Sixteen years ago, a group of more than 80 patient advocate organizations coordinated in a group effort to designate the month of September as Pain Awareness Month. If you’re not familiar with the type of activities or goals are associated with these events, you might be surprised by the difference that they can make. By specifically targeting a full month to talk about the issue of pain and pain management, participants are better able to raise funds for research, provide educational resources, and increase engagement on the part of local and federal government. With an increased national focus on the opioid crisis, the issue of effective and safe pain management has become more important than ever, and our practice is doing everything that it can to help support this effort.
When it comes to managing back pain, the first step should be in determining how serious and severe the pain is. If you sustained an injury or feel any kind of weakness, numbness or tingling in your legs or are having a problem controlling your bladder or bowels, you need to consider the situation urgent and contact a physician immediately. Likewise, if your pain has become chronic and is interfering with your quality of life, it is time to set up an appointment with a spine expert who can provide you with several options appropriate to your situation.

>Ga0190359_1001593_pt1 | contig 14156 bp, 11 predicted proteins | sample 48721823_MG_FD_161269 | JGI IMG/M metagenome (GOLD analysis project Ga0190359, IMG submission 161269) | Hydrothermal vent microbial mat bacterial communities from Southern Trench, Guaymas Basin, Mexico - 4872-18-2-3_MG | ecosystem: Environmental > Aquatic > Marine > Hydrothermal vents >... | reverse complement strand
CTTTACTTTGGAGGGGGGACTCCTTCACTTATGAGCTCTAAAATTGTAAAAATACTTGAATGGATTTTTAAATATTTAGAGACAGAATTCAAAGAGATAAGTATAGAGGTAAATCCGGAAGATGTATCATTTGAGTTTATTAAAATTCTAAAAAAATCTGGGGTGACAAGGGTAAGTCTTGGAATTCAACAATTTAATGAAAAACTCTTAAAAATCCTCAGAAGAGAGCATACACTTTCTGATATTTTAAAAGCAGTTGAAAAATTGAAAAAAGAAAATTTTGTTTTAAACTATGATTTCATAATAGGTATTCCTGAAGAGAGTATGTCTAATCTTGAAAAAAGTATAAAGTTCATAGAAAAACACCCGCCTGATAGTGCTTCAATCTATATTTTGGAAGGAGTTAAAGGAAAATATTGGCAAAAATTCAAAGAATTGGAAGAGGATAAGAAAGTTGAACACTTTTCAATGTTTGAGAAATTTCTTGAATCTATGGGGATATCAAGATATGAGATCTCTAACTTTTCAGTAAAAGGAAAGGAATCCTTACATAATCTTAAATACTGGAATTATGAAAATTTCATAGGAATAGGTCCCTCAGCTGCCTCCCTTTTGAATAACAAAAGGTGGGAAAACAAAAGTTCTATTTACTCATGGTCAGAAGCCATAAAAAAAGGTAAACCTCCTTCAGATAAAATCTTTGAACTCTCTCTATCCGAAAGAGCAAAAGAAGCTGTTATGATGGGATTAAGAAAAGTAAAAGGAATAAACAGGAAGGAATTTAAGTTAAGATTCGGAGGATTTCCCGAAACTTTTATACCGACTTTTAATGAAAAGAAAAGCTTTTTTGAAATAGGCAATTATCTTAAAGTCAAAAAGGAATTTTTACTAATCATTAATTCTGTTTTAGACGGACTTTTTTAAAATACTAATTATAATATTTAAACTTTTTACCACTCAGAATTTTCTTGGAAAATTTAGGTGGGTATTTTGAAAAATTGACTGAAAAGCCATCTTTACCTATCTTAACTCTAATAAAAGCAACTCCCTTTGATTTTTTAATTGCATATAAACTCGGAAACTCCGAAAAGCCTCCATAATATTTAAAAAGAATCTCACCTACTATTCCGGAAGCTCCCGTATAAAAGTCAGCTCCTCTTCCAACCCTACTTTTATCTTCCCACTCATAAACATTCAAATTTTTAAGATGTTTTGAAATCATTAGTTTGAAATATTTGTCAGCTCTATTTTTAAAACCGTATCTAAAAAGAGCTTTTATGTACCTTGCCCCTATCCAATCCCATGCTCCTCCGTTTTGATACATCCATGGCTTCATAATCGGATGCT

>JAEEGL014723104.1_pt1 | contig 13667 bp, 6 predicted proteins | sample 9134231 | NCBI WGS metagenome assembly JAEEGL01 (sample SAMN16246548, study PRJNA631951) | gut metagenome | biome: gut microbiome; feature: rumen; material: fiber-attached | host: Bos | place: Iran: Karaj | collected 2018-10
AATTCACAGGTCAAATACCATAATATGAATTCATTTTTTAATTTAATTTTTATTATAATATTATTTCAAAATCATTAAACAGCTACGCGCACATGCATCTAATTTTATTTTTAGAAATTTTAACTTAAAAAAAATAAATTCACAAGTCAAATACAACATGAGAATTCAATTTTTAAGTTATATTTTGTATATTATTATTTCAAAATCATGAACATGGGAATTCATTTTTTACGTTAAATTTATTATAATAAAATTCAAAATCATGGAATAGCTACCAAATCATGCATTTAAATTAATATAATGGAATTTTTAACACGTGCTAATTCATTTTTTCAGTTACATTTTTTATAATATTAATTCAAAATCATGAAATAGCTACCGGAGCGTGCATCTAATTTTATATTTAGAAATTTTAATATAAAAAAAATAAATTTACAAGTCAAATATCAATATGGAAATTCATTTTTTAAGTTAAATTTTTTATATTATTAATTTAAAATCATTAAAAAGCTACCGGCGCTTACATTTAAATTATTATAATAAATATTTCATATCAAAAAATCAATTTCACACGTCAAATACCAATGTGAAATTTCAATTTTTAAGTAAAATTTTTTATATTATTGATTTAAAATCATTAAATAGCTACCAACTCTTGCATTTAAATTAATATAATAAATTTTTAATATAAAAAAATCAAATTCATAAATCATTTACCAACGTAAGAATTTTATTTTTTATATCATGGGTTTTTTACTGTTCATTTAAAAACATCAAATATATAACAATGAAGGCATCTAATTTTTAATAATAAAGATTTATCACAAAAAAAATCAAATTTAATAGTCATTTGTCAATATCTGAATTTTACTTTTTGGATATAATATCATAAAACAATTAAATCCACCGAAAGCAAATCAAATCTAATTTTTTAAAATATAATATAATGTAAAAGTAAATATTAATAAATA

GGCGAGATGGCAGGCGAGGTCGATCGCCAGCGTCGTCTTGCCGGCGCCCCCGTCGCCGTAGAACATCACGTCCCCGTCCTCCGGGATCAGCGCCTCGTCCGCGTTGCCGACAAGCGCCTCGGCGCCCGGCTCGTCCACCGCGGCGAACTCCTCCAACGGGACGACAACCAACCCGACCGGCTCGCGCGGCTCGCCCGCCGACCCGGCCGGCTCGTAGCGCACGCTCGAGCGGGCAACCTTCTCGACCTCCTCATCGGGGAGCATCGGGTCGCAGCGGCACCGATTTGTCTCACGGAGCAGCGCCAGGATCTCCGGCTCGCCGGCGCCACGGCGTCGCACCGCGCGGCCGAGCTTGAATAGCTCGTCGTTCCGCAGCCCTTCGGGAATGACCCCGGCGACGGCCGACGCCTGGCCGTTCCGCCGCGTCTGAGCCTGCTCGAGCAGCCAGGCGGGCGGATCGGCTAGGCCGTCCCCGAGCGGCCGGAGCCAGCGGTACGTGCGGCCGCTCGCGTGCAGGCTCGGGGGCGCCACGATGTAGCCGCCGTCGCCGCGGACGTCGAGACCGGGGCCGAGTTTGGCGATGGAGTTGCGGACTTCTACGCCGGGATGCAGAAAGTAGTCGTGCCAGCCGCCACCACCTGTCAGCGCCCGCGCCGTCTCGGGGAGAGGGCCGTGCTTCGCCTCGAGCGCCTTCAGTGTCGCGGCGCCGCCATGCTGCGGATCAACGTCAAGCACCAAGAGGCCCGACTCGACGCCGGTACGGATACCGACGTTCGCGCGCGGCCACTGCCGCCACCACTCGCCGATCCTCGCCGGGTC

If you occasionally experience back pain that is mild, there may be things you can do for yourself at home to help provide relief and prevent pain in the future. Here are some of our favorite tips.
- Ice a back injury for 24 to 48 hours. Doing this will provide relief from pain by reducing inflammation.
- Avoid total rest. This may seem counter-intuitive, but when you keep moving you will avoid stiffness, which can make matters worse. Do, however, stay away from strenuous or unusual activity and don’t do anything that aggravates your pain.
- Exercise once the pain has gone away. The best way to avoid pain in the future is to strengthen your core and the muscles that support your lower back. The stronger your hip, pelvic and abdominal muscles are, the less likely you are to have back pain in the future.
- Stay flexible. This doesn’t mean that you have to sign up for a yoga class, but it does mean that you should take the tie to stretch and don’t stay in the same position for more than 20 minutes. Our bodies are made to move.
- Check your posture. This is true for your positioning when you’re walking, sitting or standing, including at work. Make sure that you are giving your back the support that it needs when you’re seated and that whent you’re standing you have your shoulders back and spine straight.
- Don’t be afraid to take over-the-counter pain relievers. There is no reason to suffer. These medicines can do a world of good at alleviating minor aches and inflammation.
If your pain is acute or chronic, you will be best served by setting up an appointment with a spine surgeon who can discuss both conservative and surgical options to help stop your suffering. Call us today for more information or to set up a convenient time for a consultation.